If it's warm you want from these Hawaiian pics, let's try the volcano today! It's a good thing I didn't see this before I wrote my Mystic series or I'd have serious problems imagining my much more picturesque version.
We spent hours listening to the scientific explanations of these holes and crevasses, but I'm not about to attempt them here. Just remember what I said in an earlier post about the vegetation here needing to be really tough to grow in volcanic soil. This is the still active volcano on the south end of the Big Island. Night time helicopter rides will show the fiery lava moving into the ocean, and even during daytime, the steam and gases rising through the cracked lava crusts show the direction of the flow. It was a bit of work getting down in this hole but that's me hidden in the shadows!
Sherrie asked for flower pictures but my husband is a rock and tree man. There may be a flowering tree in here somewhere... But I ran across this picture first. Hawaii has some truly spectacular waterfalls. This one is on what was originally a private sugarcane plantation, I believe, on the north end of the Big Island. The owners are now converting it to a spectacular botanical garden, complete with their own private rain forest. The windward side of the island is very very wet! That's me in my rain gear in the rain forest. Aren't I photogenic? And yes, that's a giant philododendron behind me.
Sherrie asked about pineapple plantations, but I can't provide any pics, sorry. We did stop at Dole hoping to taste their pineapple sorbet, but we hit it on a day when it was pouring rain and every tour bus on Oahu pulled in with the same thought. But as a gardener and a pineapple lover, I knew they grew on low plants. I had not realized, however, that they routinely whacked the tops and replanted after harvesting the fruit. Labor intensive but good recycling!
The photo is the area around a coffee plantation we stopped at. (aren't those mountains stupendous?) I'm not much of a coffee drinker, so I can't comment on the flavor difference between the much touted Kona coffee and regular old grind at the grocery store, other than the price was eye-popping even without the middle man! But on a wet, dreary day, I appreciated the sample coffee pots accompanied by lovely cream and raw sugar which certainly improved the flavor for this tea drinker. And I'm all too willing to support family farms, so we gave lots of coffee gifts.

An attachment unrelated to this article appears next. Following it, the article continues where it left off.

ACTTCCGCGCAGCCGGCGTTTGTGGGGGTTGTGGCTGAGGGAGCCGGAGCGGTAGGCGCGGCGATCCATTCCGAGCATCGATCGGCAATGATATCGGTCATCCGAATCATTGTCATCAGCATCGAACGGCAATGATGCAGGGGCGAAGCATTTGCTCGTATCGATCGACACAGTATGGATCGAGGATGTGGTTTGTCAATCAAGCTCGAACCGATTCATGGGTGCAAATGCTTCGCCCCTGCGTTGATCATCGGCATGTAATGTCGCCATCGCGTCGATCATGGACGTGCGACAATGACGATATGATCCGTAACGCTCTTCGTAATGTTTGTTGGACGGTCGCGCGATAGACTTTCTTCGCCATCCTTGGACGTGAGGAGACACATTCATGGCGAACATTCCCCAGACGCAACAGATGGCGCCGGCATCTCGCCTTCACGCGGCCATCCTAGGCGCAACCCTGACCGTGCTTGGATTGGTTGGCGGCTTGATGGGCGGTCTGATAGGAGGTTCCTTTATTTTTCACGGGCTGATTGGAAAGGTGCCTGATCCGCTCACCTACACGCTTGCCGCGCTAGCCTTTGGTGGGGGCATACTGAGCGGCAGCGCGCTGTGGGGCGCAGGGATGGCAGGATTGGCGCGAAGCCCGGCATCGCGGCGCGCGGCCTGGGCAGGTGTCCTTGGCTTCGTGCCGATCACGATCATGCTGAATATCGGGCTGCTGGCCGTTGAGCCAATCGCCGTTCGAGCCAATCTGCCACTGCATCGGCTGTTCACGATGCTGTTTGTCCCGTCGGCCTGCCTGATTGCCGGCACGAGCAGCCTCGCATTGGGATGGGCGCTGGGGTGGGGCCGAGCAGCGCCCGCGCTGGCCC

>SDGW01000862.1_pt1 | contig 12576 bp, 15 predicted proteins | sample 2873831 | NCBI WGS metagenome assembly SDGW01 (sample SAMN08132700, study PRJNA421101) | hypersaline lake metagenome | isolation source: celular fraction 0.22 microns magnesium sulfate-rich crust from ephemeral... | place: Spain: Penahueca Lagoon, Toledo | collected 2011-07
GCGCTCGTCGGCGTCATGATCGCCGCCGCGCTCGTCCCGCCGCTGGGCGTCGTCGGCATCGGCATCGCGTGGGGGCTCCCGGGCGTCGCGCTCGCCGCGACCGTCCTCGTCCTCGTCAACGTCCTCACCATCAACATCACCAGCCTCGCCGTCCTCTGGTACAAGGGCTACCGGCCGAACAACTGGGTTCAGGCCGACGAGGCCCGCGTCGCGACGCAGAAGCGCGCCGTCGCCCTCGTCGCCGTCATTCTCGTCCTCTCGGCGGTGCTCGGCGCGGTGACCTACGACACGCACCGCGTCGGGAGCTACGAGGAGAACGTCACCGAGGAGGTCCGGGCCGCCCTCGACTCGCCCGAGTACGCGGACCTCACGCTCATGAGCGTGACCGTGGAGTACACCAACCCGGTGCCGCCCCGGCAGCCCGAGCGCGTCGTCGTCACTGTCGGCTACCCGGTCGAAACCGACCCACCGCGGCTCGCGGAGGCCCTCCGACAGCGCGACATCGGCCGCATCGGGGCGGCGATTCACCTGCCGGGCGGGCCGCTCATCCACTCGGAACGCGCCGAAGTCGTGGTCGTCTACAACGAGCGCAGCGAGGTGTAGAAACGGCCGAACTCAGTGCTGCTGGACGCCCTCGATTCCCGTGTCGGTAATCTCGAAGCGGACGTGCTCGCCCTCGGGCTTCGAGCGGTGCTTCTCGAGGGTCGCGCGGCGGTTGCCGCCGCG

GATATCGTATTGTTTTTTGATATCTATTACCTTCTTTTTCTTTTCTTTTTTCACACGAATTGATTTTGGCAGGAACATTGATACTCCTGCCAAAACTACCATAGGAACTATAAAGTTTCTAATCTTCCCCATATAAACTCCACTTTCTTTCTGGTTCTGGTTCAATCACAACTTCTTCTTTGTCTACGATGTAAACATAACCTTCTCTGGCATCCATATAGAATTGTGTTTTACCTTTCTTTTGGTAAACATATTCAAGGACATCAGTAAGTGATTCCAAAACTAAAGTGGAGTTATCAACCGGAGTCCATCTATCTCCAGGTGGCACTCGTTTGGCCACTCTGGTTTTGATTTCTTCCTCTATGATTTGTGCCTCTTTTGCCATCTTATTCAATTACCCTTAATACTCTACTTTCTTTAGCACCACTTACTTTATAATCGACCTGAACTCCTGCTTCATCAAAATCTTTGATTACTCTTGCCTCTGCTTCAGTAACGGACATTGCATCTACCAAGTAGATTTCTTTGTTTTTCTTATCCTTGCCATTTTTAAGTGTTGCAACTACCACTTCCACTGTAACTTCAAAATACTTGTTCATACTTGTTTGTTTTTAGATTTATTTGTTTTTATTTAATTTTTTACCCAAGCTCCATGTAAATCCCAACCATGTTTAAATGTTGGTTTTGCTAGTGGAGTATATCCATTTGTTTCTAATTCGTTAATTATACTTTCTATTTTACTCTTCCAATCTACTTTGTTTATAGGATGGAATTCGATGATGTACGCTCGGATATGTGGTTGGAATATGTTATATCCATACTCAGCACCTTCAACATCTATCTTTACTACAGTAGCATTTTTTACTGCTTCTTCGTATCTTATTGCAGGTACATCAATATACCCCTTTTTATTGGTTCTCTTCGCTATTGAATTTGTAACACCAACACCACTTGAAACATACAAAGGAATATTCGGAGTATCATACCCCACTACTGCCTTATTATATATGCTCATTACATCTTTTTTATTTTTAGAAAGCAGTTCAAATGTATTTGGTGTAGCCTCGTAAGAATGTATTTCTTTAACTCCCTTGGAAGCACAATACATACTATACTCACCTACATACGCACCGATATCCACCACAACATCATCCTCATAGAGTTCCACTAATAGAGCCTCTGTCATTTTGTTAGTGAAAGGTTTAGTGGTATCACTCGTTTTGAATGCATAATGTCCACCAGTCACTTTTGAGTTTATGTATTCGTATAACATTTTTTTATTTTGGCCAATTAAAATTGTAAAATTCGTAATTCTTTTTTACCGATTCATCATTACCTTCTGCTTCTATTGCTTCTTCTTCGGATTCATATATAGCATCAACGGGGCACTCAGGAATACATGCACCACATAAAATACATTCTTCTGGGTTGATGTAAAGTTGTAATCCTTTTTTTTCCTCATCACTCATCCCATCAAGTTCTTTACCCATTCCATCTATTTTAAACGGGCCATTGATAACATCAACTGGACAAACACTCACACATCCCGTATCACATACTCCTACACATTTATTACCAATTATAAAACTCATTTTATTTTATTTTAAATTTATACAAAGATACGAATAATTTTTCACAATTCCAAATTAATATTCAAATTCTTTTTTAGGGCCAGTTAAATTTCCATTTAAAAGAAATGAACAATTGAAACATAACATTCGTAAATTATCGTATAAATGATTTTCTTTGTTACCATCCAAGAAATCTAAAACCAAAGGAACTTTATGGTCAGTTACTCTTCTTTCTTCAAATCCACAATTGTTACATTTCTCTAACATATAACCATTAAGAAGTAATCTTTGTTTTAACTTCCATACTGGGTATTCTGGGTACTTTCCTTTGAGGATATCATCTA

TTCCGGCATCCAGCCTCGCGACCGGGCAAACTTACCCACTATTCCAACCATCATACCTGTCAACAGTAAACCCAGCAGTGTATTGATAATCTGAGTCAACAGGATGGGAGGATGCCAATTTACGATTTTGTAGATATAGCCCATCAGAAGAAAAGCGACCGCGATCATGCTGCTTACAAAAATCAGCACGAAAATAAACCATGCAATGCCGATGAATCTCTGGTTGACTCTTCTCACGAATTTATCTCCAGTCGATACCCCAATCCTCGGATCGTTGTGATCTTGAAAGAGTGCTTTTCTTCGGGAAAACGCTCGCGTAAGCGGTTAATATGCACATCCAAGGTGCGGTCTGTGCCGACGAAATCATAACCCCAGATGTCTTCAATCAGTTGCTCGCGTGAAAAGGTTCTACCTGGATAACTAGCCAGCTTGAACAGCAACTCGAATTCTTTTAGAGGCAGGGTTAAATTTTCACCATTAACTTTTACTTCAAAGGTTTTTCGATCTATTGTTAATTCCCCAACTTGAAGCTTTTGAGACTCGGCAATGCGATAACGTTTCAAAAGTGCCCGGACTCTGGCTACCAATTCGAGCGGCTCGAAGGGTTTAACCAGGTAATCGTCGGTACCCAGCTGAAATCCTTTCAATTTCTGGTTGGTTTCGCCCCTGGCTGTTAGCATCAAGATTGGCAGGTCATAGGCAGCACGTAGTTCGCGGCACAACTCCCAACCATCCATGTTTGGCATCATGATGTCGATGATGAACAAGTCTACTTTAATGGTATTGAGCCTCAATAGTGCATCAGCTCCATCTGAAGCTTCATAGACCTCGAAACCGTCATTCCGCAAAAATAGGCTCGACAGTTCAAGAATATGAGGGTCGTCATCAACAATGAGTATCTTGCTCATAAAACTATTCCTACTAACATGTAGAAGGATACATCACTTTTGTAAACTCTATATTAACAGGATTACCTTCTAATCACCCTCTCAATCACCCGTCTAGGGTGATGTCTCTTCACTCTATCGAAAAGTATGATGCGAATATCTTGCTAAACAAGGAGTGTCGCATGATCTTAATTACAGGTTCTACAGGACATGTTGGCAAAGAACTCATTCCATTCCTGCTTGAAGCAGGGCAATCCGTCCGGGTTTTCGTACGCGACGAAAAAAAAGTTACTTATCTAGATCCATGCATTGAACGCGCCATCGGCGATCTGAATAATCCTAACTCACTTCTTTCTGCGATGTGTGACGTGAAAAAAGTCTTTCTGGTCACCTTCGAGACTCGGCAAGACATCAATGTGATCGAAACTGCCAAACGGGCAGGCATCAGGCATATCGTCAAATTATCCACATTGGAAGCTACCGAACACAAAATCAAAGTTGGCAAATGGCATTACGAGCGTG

Unlike Sherrie, I like photos of nifty things I've heard about but have never seen. (I've seen myself so I never bother taking pictures of me!)
This photo is from the same state park as the tikis. Since some unspeakable person copped the brochure, I can't say if this is an original outrigger, restored or a replica. But this is the kind of boat that would have met the first sailors from Europe.
Watching people taking these boats into the waves fascinated me. I can't imagine the strength and skill it must take, but they broke right through some really rough waters outside our hotel window, moving like fish. Or whales. We saw those, too! I do love the ocean.
And Sherrie asked about the tiki wood that lasted so long---I do not declare myself an expert on Hawaiian vegetation, and my memory is exceedingly bad, but I believe the naturalist said that Hawaii contains some of the most unique vegetation in the world. The islands are so far distant from any other land that it could not be populated easily. And the volcanic rock didn't encourage anything but the hardiest of plants, so those that did grow, mutated into strains different from elsewhere. Koa wood is one of those unique plants. There are others, and how they play into the volcanic structure is another lovely tale, but the pictures aren't as pretty.
Sherrie has guilted me into posting more often and requested more photos. My husband is our photo taker and he has a rather eccentric system of taking pictures of rocks and waves and trees--but not people. Probably because we dodge him because he makes us pose so long.
But he managed to catch our son taking a closer look at the tikis in the village of the native chiefs. I apologize, but I haven't quite got the knack of spelling Hawaiian names correctly, but this is a state park, and anyone visiting the Big Island really needs to spend some time here to get a feel for the native populations (as opposed to the tourist versions).
I would have appreciated the park a great deal more had someone (and I'm not naming names but there were only three of us traveling together...) not hidden the brochure explaining what everything is until we got back to the car. Head swatting ensued.